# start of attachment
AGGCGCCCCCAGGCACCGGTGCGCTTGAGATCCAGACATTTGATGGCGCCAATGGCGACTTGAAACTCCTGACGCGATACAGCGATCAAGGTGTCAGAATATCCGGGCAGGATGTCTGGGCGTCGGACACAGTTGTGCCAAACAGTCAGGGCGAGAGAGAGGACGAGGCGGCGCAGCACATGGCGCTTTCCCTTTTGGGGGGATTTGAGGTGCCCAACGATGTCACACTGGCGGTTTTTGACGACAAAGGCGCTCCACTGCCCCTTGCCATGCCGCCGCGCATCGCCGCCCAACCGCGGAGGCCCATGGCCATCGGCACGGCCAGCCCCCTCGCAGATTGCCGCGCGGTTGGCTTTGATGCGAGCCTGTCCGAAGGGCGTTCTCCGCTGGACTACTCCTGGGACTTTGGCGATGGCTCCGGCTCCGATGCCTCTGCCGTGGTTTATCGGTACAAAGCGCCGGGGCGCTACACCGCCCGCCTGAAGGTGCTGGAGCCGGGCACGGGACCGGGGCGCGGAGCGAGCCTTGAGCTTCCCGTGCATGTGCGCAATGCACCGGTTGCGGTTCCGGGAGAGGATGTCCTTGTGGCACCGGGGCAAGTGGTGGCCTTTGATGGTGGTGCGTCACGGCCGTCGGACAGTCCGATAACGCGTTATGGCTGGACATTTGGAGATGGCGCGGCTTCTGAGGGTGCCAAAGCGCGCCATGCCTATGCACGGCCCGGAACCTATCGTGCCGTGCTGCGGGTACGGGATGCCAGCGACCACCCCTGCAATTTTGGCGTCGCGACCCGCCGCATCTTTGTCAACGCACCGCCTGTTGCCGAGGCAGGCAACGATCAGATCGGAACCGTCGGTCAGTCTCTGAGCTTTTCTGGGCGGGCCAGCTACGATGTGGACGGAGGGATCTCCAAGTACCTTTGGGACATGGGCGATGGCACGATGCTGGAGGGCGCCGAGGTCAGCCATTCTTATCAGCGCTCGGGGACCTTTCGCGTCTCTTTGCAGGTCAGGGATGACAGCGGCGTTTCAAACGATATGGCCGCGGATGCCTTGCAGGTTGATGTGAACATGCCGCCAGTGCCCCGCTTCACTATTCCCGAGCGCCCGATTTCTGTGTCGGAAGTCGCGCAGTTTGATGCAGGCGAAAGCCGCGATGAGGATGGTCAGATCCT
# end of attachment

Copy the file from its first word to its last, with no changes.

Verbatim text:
AGGCGCCCCCAGGCACCGGTGCGCTTGAGATCCAGACATTTGATGGCGCCAATGGCGACTTGAAACTCCTGACGCGATACAGCGATCAAGGTGTCAGAATATCCGGGCAGGATGTCTGGGCGTCGGACACAGTTGTGCCAAACAGTCAGGGCGAGAGAGAGGACGAGGCGGCGCAGCACATGGCGCTTTCCCTTTTGGGGGGATTTGAGGTGCCCAACGATGTCACACTGGCGGTTTTTGACGACAAAGGCGCTCCACTGCCCCTTGCCATGCCGCCGCGCATCGCCGCCCAACCGCGGAGGCCCATGGCCATCGGCACGGCCAGCCCCCTCGCAGATTGCCGCGCGGTTGGCTTTGATGCGAGCCTGTCCGAAGGGCGTTCTCCGCTGGACTACTCCTGGGACTTTGGCGATGGCTCCGGCTCCGATGCCTCTGCCGTGGTTTATCGGTACAAAGCGCCGGGGCGCTACACCGCCCGCCTGAAGGTGCTGGAGCCGGGCACGGGACCGGGGCGCGGAGCGAGCCTTGAGCTTCCCGTGCATGTGCGCAATGCACCGGTTGCGGTTCCGGGAGAGGATGTCCTTGTGGCACCGGGGCAAGTGGTGGCCTTTGATGGTGGTGCGTCACGGCCGTCGGACAGTCCGATAACGCGTTATGGCTGGACATTTGGAGATGGCGCGGCTTCTGAGGGTGCCAAAGCGCGCCATGCCTATGCACGGCCCGGAACCTATCGTGCCGTGCTGCGGGTACGGGATGCCAGCGACCACCCCTGCAATTTTGGCGTCGCGACCCGCCGCATCTTTGTCAACGCACCGCCTGTTGCCGAGGCAGGCAACGATCAGATCGGAACCGTCGGTCAGTCTCTGAGCTTTTCTGGGCGGGCCAGCTACGATGTGGACGGAGGGATCTCCAAGTACCTTTGGGACATGGGCGATGGCACGATGCTGGAGGGCGCCGAGGTCAGCCATTCTTATCAGCGCTCGGGGACCTTTCGCGTCTCTTTGCAGGTCAGGGATGACAGCGGCGTTTCAAACGATATGGCCGCGGATGCCTTGCAGGTTGATGTGAACATGCCGCCAGTGCCCCGCTTCACTATTCCCGAGCGCCCGATTTCTGTGTCGGAAGTCGCGCAGTTTGATGCAGGCGAAAGCCGCGATGAGGATGGTCAGATCCT